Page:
Found via Pomo World
Found via Pomo World
Randall K. Milholland, author/artist behind Something*Positive, illustrates beautifully much of our culture’s hatred toward women who don’t hide their sexuality, with a focus on the treatment of sex workers and the sad, rampant misogyny of nerdery.
Last week I went to a really wonderful student performance of the Vagina Monologues at put on by LSU’s Women Organizing Women. The women were excellent performers, and really got into their various roles. It was beautiful, and the balance they struck between celebrating bodies and mourning the violence done to them was quite impressive. I enjoyed myself.
That said, there were a few things I had issues with. The first was a quote from the ever-irksome Andrea Dworkin about how equality can never exist alongside (among other things) pornography. As someone who finds a lot of legitimate personal expression in creating (and often viewing/reading) pornography, I was a little annoyed. And being intimately involved with a woman who does the same, and to see her sexuality insulted like that in a venue supposedly dedicated to building it up was rather infuriating.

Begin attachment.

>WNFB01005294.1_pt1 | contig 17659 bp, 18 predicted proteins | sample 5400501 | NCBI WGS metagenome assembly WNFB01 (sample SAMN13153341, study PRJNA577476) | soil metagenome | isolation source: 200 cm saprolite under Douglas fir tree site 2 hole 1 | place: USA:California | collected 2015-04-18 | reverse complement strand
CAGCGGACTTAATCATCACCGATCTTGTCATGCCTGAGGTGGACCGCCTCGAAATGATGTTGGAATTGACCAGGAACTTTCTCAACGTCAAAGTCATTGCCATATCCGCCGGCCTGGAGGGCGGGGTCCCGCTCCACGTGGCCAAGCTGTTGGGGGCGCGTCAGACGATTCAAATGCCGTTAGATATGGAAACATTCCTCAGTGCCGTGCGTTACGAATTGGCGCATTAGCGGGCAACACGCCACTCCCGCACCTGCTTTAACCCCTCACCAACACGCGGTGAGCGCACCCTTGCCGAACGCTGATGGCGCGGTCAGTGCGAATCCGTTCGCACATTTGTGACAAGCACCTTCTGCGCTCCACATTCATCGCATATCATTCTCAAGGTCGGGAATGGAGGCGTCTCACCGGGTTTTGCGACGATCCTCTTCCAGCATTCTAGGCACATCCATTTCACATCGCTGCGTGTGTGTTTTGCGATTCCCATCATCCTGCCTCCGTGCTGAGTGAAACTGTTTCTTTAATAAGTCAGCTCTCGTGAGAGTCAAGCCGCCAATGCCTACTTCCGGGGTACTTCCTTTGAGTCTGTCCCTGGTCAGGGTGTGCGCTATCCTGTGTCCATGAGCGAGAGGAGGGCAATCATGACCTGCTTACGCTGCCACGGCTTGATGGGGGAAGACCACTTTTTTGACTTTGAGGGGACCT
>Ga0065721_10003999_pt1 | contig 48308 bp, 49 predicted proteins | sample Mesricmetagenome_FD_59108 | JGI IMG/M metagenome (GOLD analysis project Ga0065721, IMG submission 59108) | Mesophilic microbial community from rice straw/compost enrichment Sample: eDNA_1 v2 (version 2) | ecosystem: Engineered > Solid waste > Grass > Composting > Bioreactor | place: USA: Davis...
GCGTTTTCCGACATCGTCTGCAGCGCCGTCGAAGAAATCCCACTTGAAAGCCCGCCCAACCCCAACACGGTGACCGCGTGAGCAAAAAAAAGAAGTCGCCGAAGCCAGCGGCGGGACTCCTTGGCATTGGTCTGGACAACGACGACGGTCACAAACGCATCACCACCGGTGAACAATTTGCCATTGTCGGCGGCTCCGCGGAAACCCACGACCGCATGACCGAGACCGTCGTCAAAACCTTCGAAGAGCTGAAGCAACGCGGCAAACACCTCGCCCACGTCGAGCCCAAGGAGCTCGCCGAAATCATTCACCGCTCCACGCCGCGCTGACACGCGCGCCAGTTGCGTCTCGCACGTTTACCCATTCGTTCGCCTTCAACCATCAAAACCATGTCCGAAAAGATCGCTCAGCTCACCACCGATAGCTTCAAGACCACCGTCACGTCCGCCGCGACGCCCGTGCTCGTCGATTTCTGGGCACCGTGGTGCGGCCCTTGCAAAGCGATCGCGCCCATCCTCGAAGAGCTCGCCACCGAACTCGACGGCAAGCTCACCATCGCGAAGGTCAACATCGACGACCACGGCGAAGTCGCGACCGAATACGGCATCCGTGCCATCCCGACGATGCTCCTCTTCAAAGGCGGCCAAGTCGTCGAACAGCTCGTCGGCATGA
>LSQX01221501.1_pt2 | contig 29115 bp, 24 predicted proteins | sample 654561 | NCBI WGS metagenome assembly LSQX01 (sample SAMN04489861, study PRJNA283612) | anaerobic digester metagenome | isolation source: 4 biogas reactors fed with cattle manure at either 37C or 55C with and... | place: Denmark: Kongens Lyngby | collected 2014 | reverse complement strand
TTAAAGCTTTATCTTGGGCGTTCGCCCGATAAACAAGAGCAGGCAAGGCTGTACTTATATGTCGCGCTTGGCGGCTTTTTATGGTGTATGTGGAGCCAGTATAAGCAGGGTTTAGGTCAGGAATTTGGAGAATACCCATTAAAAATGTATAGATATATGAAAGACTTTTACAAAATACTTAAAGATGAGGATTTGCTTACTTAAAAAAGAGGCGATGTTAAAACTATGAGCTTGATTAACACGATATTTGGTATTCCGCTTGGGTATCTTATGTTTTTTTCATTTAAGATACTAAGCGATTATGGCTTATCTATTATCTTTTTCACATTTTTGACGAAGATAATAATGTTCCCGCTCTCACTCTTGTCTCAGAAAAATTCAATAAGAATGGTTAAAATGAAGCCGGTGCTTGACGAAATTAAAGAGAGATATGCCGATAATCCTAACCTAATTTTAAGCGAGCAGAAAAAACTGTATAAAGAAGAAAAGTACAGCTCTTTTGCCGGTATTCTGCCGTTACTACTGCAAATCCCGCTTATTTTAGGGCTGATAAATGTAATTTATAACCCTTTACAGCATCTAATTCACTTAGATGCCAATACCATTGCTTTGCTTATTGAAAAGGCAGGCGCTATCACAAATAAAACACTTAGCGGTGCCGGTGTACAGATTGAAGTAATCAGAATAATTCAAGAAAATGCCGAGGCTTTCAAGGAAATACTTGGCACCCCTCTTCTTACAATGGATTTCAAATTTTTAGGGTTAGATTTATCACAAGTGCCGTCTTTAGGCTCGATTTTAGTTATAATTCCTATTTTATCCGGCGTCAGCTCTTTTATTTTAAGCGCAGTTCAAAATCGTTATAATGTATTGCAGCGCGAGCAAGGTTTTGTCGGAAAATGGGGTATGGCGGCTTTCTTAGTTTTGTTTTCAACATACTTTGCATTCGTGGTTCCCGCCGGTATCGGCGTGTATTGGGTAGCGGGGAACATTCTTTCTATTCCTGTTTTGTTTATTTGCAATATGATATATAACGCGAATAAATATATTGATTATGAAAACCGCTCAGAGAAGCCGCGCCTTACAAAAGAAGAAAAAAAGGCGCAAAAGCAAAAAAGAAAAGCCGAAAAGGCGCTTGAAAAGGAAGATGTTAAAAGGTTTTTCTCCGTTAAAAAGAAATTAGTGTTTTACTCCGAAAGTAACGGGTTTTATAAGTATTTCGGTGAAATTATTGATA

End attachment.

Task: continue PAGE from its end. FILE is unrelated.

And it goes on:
Also, the head of LAFASA (Louisiana Foundation Against sexual Assault) for whom the event was a fundraiser, mentioned the recent controversy over New York’s Governor Spitzer being discovered to have patronized a prostitute. She said it was nice to finally be holding a man responsible for the “social ill of prostitution.” It seems to me that prostitution itself is not a social ill, but the way it’s generally practiced is a result of the way which we as a society treat sex. Her comments seemed to disregard all of those who choose to become and remain sex workers. Demonization of prostitution seems only a step away from demonization of prostitutes, or better, regarding them as in need of pity, deluded, or abused because of their profession. Work to erase the violence against them, not to eradicate what they do. That’s like attacking agriculture because of abuses of migrant workers.
Finally there was a slide that said “Resist Rape Culture” and gave as examples of this covers of Maxim (or some such magazine), Girls Gone Wild, and what looked like scenes from porn.